posted on Dec, 17 2013 @ 12:56 AM
Well, since these people get a legitimate opportunity to be recognized, I wonder if they'll be quietly ignored, or will their sacrifices be addressed in a super public display?

I mean, it's not like the US has been the greatest at taking care of its vets, you know?

If the US is willing to address the medical issues of those aboard the USS Reagan, then there will have to be a statement regarding the magnitude of danger that the world will face once containment is no longer possible. (But just between us, I don't think any amount of containment of radio-active water will save a thing)

At least this is being covered and not covered up!

posted on Dec, 17 2013 @ 01:07 AM
The Camp Lejeune marine corp base was also found to have supplied toxic drinking water to residents (until 85). I lived there as a kid so was surprised to find this out just this last week. Lots of deaths from leukemia and evidently some bad consequences for people years later. Congress evidently passed a bill to help people who have suffered from this so I bet they will with these guys too. But....if these guys need to get the help how much red tape will they have to go through? It will likely be so stressful and drawn out they will die before receiving assistance.

You would think "at minimum" those who serve our Country have a safe environment. How incredibly sad this story is.

posted on Dec, 17 2013 @ 03:10 AM
reply to post by solongandgoodnight

For any number of reasons I wouldn't be surprised if what is being reported and what the sailors' lawsuit claims is true, but wouldn't the desalinization involve boiling off and then condensing the H20, which would then be nearly pure? Or is the desalinization done by some osmosis system, which isn't as thorough? Any navy folks here who would know the specifics?

I can still imagine that there would be radiation in the air from the burning fuel rods that would also cause the effects cited, and if the personnel were indeed getting in the ocean to help survivors that would also explain the radiation effects.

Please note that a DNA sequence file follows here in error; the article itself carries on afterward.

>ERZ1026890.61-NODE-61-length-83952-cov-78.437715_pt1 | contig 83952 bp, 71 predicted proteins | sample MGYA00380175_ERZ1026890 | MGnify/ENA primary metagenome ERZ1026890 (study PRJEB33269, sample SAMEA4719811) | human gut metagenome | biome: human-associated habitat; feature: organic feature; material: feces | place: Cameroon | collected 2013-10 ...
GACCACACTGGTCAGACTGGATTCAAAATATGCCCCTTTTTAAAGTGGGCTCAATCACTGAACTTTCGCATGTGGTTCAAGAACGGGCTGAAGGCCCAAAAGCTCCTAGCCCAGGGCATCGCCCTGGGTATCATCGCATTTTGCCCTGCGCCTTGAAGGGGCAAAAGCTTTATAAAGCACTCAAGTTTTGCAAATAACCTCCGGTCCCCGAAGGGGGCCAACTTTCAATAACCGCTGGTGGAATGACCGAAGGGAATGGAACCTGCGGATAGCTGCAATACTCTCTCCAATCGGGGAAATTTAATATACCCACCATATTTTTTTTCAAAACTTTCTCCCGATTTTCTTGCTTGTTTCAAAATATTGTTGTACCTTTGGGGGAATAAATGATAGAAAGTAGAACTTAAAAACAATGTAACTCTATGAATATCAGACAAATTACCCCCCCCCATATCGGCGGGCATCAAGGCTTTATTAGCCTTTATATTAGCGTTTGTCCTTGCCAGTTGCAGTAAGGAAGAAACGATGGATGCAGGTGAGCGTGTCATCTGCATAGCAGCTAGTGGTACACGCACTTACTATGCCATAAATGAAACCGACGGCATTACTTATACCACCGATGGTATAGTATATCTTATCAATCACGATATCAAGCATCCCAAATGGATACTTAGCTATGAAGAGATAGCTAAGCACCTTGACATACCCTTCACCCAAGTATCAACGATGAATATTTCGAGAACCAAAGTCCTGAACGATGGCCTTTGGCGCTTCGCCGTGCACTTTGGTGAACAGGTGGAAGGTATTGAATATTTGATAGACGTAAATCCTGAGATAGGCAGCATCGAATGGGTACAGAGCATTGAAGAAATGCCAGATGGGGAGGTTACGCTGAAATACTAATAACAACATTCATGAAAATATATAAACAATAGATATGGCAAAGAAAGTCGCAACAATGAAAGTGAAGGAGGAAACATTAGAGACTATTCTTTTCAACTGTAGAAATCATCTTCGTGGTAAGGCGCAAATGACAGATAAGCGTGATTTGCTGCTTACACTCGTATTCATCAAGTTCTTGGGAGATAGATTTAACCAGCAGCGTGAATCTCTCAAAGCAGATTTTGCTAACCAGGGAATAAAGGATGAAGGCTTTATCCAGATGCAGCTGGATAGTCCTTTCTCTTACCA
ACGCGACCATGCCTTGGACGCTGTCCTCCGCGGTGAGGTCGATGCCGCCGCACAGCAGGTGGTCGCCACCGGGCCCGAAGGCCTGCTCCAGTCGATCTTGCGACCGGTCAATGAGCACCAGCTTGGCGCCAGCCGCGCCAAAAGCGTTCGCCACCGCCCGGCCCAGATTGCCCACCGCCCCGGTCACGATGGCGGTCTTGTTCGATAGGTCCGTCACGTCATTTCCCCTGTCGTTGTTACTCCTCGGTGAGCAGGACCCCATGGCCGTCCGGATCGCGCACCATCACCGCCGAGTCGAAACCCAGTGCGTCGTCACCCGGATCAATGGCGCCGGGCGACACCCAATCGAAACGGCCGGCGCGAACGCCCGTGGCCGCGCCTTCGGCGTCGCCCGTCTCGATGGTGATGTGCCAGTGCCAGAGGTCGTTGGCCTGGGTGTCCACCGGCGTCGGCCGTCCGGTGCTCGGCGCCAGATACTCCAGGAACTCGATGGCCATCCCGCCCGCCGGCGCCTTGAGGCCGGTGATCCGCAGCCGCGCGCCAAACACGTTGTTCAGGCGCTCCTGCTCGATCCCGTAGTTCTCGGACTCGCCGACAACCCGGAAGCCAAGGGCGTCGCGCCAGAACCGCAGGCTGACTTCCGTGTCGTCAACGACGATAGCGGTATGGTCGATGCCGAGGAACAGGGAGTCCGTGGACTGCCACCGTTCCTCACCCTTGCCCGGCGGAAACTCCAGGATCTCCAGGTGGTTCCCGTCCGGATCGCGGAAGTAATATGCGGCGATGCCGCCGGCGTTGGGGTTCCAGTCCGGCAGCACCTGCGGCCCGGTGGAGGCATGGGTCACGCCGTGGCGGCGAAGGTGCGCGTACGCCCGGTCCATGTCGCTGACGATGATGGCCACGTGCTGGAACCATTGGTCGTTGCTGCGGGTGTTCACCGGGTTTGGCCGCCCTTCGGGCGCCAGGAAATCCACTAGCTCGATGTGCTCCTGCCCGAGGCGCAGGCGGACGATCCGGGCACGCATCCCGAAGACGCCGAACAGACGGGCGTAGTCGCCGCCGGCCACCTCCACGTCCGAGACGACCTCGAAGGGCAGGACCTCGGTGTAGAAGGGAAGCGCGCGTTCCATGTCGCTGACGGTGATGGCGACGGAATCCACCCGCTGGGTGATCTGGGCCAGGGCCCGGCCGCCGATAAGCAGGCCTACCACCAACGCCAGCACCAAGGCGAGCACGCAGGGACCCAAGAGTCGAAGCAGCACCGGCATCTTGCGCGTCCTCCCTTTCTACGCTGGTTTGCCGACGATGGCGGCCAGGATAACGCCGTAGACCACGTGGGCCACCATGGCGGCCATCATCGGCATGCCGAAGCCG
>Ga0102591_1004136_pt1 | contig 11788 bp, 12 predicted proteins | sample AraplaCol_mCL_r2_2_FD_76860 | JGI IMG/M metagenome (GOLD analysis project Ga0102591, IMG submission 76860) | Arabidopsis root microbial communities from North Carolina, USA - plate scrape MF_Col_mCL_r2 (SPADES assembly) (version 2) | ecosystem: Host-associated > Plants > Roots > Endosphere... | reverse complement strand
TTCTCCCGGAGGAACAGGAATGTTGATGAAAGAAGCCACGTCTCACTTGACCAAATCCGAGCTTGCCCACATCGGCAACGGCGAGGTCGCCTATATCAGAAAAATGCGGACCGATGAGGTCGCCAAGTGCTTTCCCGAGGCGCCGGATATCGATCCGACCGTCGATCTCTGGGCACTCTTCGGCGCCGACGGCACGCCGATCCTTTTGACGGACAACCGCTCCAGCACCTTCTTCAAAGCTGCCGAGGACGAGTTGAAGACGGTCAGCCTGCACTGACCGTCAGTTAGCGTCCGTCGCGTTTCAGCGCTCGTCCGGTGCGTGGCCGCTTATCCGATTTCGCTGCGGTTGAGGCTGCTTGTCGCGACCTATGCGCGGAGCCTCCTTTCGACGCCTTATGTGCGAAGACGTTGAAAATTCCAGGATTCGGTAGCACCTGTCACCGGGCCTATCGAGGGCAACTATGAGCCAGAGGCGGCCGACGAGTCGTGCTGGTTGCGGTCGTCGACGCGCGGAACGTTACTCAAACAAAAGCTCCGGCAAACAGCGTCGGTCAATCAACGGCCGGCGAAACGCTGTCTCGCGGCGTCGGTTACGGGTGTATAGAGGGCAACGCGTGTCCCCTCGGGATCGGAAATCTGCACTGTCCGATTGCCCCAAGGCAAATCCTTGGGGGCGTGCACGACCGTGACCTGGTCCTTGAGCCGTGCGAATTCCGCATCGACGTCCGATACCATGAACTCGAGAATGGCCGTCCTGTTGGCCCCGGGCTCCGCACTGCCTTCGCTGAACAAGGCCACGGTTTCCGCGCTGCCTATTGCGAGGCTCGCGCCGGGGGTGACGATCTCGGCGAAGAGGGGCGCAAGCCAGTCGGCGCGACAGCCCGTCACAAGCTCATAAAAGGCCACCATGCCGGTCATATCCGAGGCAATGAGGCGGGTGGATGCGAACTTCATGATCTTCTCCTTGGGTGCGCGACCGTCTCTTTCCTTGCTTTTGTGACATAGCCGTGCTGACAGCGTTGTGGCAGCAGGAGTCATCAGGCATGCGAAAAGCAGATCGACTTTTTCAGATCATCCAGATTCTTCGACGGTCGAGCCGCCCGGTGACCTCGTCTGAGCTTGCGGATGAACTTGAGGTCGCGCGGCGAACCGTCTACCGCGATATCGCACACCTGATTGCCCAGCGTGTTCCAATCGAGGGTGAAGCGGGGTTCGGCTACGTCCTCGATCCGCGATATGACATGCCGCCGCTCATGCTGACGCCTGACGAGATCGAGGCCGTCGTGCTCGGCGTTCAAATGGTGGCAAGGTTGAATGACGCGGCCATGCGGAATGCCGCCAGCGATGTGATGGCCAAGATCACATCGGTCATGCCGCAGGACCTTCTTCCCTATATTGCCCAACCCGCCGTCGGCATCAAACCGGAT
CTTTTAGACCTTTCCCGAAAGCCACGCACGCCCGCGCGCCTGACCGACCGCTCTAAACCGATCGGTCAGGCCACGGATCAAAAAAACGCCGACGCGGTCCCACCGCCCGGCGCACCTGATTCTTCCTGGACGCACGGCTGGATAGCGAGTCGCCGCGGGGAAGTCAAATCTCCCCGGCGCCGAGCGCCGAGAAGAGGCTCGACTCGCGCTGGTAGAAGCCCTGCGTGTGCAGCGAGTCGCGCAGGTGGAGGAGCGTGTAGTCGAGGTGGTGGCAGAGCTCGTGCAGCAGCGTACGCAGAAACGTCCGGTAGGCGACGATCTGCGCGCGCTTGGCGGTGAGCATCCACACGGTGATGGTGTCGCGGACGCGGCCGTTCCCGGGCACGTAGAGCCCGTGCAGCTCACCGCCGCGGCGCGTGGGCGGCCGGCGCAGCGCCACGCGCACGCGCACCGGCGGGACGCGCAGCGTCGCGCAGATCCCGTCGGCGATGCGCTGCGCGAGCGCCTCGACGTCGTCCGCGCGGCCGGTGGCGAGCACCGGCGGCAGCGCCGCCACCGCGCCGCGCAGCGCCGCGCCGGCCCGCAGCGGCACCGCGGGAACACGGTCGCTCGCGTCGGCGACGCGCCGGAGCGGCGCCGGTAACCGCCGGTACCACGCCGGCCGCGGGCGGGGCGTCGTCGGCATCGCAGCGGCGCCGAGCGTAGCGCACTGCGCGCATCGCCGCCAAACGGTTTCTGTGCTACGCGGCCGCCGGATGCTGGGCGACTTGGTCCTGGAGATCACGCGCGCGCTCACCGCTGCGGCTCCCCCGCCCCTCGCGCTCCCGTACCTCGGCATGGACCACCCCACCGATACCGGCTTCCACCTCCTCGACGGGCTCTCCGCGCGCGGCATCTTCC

Not surprised at all that this is getting next to nil news coverage -- just look at the lack of news coverage of depleted-uranium related illnesses in troops coming back from Iraq, and in the Iraqis themselves.

Excellent post, OP. [two thumbs up]

posted on Dec, 17 2013 @ 03:18 AM

First off, it sounds a bit sensational.
No other ships reporting this? Carriers don't travel alone. There are 20+ ships traveling with a carrier and they are the only ship reporting illnesses? Has to be fake. Now if other ships in the group start reporting issues, then there might be something to it.
edit on 16-12-2013 by wrkn4livn because: (no reason given)

If the contamination came from helicopters returning, which had flown through the radiation cloud, then I wouldn't be surprised that most of the illnesses are linked with the carrier, which had all the helicopters. Also personnel on a carrier will be spending a lot more time on deck than sailors on most other vessels. Also, the carrier has the most personnel, so statistically speaking it would show the most cases of radiation-related illness, and thus create a "critical mass" of people in particular community who would realize that something was up, i.e. a bunch of them are getting sick.